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Natural Gas Exploration and Development in the Finger Lakes Region of New York: A Tale of Science, Politics and Public Perception



New York State Energy Research and Development Authority, Albany, NY


     For the past 30 years, Silurian Medina Group sandstones reigned as New York’s major natural gas play. Recent exploration success targeting the Ordovician Trenton / Black River carbonates, however, has transformed New York’s industry. With fewer than 100 producing wells, production from the Trenton / Black River is forecast to surpass the Medina by the end of 2002. A quick comparison of reservoir characteristics shows that the Trenton / Black River is more of a technology play compared to the Medina. The structurally-controlled Trenton / Black River reservoirs are formed in narrow zones of hydrothermal dolomitization requiring high resolution seismic and other technical methods of identification.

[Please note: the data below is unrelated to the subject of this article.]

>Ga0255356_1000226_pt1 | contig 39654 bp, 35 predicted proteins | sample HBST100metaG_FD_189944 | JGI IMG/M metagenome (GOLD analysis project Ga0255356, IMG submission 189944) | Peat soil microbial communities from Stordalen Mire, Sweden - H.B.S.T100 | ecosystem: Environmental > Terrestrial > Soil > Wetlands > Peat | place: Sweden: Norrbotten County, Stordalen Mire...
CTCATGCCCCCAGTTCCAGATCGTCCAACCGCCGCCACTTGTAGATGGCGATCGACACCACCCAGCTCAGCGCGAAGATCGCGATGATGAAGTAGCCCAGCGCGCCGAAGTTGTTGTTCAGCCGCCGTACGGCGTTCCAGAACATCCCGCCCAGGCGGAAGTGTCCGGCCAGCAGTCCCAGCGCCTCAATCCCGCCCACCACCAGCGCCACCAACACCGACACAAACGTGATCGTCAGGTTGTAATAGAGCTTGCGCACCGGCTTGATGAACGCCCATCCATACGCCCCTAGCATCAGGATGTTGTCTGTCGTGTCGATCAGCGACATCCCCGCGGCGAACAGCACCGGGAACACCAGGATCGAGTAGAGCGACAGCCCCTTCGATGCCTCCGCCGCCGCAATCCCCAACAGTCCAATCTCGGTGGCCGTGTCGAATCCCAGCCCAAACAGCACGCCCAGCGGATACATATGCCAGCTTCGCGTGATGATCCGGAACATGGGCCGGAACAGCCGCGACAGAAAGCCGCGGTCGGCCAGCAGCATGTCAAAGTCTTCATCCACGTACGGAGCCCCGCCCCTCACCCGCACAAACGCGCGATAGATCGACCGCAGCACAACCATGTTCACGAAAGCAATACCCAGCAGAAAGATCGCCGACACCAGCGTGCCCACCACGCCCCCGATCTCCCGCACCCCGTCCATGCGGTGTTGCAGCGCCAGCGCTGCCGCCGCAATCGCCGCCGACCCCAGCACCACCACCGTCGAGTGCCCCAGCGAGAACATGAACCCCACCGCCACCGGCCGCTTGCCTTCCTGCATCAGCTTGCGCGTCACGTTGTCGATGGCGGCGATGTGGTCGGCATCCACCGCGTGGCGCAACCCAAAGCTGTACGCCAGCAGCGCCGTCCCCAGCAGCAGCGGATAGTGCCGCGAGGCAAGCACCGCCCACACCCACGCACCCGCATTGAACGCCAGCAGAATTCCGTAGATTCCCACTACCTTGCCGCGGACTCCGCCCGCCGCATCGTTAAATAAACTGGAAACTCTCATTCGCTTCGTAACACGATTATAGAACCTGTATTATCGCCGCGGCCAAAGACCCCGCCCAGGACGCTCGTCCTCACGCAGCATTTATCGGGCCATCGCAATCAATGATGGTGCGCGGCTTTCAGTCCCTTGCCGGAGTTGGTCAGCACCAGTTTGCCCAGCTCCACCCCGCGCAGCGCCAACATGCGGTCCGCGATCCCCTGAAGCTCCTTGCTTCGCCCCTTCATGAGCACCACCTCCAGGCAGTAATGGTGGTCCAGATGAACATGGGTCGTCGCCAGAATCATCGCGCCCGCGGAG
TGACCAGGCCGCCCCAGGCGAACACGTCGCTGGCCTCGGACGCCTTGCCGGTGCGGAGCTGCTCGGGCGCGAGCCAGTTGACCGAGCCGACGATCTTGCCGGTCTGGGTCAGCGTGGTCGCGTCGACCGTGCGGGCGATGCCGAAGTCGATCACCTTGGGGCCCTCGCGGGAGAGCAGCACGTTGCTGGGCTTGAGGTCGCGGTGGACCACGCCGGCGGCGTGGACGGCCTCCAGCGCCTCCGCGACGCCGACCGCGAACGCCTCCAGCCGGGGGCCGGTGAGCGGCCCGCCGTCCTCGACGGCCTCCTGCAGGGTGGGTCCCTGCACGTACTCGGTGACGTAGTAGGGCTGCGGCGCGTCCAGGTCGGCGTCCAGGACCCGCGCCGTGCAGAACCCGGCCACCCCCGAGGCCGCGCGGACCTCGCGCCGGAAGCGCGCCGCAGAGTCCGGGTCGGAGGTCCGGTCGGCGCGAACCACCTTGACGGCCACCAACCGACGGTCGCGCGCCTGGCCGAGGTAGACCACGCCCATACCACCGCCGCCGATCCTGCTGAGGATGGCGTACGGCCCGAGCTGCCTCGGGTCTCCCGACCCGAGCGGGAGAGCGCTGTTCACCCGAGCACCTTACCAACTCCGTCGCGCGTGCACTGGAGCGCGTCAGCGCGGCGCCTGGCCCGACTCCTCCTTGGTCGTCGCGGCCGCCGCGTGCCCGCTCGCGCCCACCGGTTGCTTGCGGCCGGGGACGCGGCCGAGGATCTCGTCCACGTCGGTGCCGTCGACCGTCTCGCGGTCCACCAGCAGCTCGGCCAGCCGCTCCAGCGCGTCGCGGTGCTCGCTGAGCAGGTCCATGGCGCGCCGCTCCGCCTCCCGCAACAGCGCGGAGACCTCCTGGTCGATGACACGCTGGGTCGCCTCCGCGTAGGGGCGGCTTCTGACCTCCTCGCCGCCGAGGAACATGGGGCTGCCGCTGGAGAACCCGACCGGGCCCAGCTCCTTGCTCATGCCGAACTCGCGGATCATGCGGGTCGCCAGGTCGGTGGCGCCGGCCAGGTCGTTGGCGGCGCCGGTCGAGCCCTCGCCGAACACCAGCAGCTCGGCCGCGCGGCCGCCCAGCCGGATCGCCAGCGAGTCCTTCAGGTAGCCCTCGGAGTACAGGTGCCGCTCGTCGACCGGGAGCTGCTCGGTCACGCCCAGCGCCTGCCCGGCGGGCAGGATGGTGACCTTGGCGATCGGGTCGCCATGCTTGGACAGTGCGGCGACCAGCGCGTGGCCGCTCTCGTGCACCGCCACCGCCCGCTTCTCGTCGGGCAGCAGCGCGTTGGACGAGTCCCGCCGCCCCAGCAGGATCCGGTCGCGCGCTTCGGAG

New York’s Trenton / Black River production region is centered around the Finger Lakes and contains a mix of private, state, and federal lands. The region  experienced both the Oriskany boom of the 1930s and the Queenston development of the 1960s. In 1998, the federal government received a request to grant a lease in the Finger Lakes National Forest, the only designated national forest in New York.  Situated between the southern sections of Cayuga and Seneca lakes, the forest totals approximately 16,000 acres. In 2001, United States Forest Service and the Bureau of Land Management jointly issued the draft environmental impact statement outlining drilling alternatives as required by National Environmental Policy Act. This action generated an acrimonious public debate over natural gas development on federal lands where scientific reasoning was effectively disregarded.